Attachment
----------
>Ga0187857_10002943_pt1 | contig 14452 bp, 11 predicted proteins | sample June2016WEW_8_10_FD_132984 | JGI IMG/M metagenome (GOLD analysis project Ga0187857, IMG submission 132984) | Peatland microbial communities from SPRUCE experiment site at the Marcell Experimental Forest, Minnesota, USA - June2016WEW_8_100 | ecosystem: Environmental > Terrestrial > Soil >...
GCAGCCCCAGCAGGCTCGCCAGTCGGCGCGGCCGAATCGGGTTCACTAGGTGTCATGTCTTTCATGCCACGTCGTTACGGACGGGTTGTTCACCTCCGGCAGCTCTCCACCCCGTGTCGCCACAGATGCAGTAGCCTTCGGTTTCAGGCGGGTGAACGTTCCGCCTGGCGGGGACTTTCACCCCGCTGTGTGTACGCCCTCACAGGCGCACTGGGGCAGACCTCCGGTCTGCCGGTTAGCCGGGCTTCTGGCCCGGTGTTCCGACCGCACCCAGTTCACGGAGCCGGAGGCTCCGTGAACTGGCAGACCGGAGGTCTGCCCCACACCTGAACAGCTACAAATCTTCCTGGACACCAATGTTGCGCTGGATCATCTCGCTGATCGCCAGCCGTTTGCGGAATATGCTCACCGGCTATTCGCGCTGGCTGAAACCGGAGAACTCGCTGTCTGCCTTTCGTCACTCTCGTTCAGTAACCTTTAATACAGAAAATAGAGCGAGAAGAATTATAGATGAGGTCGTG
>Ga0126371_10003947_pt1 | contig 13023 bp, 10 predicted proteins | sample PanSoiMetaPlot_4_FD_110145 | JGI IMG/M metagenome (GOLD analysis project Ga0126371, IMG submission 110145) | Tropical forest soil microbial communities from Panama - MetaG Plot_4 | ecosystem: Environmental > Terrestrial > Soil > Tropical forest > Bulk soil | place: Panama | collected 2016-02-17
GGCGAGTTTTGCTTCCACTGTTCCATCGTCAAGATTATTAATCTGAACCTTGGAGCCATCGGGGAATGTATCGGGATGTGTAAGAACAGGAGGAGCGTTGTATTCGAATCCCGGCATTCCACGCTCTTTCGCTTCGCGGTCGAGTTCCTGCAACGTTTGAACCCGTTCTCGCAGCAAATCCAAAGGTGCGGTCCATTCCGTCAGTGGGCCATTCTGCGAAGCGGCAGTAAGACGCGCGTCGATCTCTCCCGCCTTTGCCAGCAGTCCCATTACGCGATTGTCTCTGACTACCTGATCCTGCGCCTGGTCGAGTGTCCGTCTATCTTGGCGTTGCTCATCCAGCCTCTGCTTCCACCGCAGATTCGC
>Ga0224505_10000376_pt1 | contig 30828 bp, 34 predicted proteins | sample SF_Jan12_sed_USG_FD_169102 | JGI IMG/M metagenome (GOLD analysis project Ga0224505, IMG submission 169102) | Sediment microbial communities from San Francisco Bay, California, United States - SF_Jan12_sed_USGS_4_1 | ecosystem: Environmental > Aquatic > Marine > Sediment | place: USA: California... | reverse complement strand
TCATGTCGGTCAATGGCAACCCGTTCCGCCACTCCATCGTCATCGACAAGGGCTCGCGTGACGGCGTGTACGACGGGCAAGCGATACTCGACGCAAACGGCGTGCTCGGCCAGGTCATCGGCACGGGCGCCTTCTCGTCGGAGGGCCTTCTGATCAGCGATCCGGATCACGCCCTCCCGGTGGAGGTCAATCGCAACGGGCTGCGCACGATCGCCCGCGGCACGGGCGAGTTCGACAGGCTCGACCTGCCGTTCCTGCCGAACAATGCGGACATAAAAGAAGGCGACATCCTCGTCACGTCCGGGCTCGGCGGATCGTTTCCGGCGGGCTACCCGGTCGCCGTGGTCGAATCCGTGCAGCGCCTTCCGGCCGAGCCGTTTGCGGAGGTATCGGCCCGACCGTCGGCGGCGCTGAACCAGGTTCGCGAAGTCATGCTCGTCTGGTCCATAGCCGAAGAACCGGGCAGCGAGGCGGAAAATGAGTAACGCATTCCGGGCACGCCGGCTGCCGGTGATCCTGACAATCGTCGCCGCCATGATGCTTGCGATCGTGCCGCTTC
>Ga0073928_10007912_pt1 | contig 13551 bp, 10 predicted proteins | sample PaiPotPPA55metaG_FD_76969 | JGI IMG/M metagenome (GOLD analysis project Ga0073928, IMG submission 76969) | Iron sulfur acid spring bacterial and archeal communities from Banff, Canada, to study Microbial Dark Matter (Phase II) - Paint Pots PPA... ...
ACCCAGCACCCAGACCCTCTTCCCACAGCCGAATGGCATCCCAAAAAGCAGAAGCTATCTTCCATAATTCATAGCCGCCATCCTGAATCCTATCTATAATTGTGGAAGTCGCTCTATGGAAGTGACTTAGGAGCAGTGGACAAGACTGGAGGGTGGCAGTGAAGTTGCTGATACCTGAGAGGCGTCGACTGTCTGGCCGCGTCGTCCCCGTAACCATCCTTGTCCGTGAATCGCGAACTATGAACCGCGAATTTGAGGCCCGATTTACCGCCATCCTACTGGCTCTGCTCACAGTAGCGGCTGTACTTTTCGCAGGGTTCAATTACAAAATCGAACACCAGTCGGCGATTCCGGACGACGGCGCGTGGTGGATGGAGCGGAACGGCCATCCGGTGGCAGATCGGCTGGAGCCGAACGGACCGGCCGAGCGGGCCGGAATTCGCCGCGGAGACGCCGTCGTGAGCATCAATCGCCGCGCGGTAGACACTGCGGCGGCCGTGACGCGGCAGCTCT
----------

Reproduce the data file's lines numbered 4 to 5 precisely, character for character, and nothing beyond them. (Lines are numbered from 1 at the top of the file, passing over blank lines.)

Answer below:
GGCGAGTTTTGCTTCCACTGTTCCATCGTCAAGATTATTAATCTGAACCTTGGAGCCATCGGGGAATGTATCGGGATGTGTAAGAACAGGAGGAGCGTTGTATTCGAATCCCGGCATTCCACGCTCTTTCGCTTCGCGGTCGAGTTCCTGCAACGTTTGAACCCGTTCTCGCAGCAAATCCAAAGGTGCGGTCCATTCCGTCAGTGGGCCATTCTGCGAAGCGGCAGTAAGACGCGCGTCGATCTCTCCCGCCTTTGCCAGCAGTCCCATTACGCGATTGTCTCTGACTACCTGATCCTGCGCCTGGTCGAGTGTCCGTCTATCTTGGCGTTGCTCATCCAGCCTCTGCTTCCACCGCAGATTCGC
>Ga0224505_10000376_pt1 | contig 30828 bp, 34 predicted proteins | sample SF_Jan12_sed_USG_FD_169102 | JGI IMG/M metagenome (GOLD analysis project Ga0224505, IMG submission 169102) | Sediment microbial communities from San Francisco Bay, California, United States - SF_Jan12_sed_USGS_4_1 | ecosystem: Environmental > Aquatic > Marine > Sediment | place: USA: California... | reverse complement strand